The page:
Zebrafish as a model organism for nutrition and growth: towards comparative studies of nutritional genomics applied to aquacultured fishes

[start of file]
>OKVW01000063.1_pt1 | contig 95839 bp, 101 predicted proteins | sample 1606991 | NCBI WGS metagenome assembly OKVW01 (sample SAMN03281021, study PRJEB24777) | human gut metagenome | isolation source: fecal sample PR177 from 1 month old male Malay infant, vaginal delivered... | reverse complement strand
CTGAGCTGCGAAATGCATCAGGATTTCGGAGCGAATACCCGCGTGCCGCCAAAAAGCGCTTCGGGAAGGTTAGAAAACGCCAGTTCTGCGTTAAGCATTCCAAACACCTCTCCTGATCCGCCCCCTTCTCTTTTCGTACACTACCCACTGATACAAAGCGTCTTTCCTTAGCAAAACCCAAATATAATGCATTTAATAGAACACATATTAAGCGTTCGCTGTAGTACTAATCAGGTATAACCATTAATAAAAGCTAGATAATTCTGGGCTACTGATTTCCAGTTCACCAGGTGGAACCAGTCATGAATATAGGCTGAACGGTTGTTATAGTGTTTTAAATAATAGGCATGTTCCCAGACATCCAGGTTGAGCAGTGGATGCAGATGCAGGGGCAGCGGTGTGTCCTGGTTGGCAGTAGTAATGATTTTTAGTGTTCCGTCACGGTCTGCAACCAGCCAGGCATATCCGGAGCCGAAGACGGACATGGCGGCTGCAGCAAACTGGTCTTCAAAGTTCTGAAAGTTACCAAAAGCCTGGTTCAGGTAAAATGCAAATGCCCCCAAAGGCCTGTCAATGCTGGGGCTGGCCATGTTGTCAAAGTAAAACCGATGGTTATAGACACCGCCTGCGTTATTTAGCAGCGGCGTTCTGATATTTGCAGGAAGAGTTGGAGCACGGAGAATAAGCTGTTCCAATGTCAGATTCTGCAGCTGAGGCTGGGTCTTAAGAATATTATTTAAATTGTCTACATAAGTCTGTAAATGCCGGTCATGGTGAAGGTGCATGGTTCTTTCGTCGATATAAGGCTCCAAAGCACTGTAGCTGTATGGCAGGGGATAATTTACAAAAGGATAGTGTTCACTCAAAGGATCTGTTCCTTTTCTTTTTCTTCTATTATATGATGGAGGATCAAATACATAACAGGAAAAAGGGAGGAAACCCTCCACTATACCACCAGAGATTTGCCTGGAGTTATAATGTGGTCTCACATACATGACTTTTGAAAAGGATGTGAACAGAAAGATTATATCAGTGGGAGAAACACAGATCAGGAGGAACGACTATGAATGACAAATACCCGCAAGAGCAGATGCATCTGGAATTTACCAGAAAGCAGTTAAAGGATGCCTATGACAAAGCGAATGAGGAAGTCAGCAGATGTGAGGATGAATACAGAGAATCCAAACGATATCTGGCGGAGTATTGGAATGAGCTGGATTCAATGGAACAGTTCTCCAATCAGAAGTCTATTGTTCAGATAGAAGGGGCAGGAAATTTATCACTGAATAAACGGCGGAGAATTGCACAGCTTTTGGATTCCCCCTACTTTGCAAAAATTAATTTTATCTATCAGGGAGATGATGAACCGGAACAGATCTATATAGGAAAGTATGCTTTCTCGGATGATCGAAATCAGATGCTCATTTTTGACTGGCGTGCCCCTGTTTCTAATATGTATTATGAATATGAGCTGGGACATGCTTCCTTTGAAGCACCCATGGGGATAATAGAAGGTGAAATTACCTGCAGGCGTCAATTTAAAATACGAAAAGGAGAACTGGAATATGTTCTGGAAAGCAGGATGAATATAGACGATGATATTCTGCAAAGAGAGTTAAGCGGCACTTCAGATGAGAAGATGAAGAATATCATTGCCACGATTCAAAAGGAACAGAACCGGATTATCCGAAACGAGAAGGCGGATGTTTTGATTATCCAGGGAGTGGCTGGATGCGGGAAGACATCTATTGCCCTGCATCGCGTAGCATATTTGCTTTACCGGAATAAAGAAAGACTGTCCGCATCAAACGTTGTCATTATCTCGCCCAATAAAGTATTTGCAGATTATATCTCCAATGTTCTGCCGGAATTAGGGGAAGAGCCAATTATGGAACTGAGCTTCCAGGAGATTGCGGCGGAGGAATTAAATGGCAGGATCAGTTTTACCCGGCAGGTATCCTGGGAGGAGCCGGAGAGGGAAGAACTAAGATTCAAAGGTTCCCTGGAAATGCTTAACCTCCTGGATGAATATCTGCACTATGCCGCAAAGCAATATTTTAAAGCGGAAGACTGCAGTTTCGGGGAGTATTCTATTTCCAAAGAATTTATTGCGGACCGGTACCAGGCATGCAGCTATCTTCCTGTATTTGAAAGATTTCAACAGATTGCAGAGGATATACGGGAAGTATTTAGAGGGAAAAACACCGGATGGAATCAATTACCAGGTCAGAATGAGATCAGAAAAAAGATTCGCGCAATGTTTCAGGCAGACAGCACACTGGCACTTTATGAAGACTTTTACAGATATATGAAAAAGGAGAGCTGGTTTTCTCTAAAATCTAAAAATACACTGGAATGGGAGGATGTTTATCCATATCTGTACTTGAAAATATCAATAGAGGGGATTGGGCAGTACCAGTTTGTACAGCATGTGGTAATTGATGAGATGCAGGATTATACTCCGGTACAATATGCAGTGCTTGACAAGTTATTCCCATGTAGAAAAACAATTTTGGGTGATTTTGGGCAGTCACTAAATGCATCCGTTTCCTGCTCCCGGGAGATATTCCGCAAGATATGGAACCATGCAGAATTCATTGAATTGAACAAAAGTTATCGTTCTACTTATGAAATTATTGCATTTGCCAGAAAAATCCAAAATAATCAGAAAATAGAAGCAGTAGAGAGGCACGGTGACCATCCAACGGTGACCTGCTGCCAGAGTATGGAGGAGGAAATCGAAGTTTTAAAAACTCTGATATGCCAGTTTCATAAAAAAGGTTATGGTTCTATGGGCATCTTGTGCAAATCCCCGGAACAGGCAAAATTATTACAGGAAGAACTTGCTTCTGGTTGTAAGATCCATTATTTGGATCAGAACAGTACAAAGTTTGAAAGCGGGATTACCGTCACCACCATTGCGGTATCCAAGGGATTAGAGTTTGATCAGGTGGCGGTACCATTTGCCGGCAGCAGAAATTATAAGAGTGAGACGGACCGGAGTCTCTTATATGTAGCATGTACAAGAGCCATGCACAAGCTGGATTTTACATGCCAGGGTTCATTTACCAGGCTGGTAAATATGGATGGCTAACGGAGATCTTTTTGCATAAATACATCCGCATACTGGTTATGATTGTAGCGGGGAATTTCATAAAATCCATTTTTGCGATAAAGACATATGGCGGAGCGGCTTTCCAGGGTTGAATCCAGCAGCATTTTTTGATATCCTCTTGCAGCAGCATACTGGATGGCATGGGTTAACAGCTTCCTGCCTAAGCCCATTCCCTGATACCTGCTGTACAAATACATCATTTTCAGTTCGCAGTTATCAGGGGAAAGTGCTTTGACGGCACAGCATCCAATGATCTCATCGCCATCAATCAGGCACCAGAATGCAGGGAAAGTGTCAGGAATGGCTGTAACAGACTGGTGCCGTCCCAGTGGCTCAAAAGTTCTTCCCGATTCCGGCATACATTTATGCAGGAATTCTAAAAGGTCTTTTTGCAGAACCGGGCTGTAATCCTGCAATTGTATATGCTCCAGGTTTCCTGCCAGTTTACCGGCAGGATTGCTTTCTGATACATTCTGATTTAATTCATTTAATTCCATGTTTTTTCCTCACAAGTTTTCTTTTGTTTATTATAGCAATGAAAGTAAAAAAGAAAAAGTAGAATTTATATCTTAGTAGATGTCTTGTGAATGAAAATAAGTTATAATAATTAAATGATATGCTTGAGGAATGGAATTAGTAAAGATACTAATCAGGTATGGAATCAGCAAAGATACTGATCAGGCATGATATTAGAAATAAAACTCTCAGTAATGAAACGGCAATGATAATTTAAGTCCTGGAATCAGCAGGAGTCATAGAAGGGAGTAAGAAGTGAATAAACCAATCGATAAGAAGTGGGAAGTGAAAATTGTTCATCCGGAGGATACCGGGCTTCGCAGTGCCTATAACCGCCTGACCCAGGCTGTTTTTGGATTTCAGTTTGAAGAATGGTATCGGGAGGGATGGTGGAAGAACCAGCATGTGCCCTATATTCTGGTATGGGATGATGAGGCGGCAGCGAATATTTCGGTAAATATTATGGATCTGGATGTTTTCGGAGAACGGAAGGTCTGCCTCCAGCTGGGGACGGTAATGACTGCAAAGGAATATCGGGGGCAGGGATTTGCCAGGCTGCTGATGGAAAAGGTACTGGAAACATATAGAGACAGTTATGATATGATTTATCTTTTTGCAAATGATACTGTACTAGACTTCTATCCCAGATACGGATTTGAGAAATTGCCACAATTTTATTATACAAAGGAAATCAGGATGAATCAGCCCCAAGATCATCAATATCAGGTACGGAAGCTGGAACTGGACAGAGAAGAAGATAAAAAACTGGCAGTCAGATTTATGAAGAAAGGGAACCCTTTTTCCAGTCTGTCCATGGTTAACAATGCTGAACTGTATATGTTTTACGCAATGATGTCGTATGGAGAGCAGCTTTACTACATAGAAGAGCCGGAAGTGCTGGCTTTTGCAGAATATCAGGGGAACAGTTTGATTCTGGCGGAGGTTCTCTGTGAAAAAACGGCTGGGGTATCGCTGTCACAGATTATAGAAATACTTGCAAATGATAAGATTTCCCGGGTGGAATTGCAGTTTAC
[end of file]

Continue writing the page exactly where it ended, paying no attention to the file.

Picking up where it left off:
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Zebrafish (Danio rerio) is a common research model in fish studies of toxicology, developmental biology, neurobiology and molecular genetics; it has been proposed as a possible model organism for nutrition and growth studies in fish. The advantages of working with zebrafish in these areas are their small size, short generation time (12–14 weeks) and their capacity to produce numerous eggs (100–200 eggs/clutch). Since a wide variety of molecular tools and information are available for genomic analysis, zebrafish has also been proposed as a model for nutritional genomic studies in fish. The detailed study of every species employed as a model organism is important because these species are used to generalize how several biological processes occur in related organisms, and contribute considerably toward improving our understanding of the mechanisms involved in nutrition and growth. The objective of this review is to show the relevant aspects of the nutrition and growth in zebrafish that support its utility as a model organism for nutritional genomics studies. We made a particular emphasis that gene expression and genetic variants in response to zebrafish nutrition will shed light on similar processes in aquacultured fish.